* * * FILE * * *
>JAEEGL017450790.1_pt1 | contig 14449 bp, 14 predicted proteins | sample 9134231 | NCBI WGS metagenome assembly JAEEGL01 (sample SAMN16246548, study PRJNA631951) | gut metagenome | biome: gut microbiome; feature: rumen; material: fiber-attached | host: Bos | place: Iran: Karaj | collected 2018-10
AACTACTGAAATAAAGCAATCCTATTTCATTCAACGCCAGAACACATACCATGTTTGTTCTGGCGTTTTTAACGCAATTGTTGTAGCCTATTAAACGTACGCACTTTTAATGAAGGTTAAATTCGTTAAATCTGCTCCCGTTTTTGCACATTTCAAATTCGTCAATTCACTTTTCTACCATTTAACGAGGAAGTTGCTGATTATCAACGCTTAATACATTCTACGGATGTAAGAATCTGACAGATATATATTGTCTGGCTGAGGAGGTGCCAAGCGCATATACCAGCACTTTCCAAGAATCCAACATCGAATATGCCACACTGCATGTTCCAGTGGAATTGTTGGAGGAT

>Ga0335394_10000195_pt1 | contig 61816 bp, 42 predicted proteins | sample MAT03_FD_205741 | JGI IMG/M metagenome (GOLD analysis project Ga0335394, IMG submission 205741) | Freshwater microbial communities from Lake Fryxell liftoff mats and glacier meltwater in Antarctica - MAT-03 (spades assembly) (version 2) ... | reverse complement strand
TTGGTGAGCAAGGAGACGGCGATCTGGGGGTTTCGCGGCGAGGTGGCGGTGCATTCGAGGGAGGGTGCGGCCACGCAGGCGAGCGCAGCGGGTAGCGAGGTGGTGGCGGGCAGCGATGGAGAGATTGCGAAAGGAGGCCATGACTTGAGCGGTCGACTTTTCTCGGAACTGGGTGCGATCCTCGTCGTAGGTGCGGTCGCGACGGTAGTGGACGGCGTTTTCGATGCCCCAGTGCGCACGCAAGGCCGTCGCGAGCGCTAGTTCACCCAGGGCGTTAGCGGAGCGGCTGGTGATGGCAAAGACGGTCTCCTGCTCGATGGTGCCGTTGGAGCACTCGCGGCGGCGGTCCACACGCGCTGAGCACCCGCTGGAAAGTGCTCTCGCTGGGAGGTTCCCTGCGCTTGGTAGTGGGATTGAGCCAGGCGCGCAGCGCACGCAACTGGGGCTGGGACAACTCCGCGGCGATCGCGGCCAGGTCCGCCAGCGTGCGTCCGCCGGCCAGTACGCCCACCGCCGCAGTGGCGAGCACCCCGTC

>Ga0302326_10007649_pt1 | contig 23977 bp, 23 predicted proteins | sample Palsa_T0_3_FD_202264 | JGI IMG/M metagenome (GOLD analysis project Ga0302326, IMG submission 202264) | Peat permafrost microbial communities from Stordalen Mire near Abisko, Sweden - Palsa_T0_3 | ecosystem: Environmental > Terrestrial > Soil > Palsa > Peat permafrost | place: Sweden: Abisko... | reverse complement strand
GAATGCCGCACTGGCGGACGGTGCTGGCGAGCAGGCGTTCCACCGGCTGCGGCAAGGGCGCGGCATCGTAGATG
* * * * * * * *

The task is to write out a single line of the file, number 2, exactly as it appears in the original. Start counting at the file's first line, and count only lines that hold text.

AACTACTGAAATAAAGCAATCCTATTTCATTCAACGCCAGAACACATACCATGTTTGTTCTGGCGTTTTTAACGCAATTGTTGTAGCCTATTAAACGTACGCACTTTTAATGAAGGTTAAATTCGTTAAATCTGCTCCCGTTTTTGCACATTTCAAATTCGTCAATTCACTTTTCTACCATTTAACGAGGAAGTTGCTGATTATCAACGCTTAATACATTCTACGGATGTAAGAATCTGACAGATATATATTGTCTGGCTGAGGAGGTGCCAAGCGCATATACCAGCACTTTCCAAGAATCCAACATCGAATATGCCACACTGCATGTTCCAGTGGAATTGTTGGAGGAT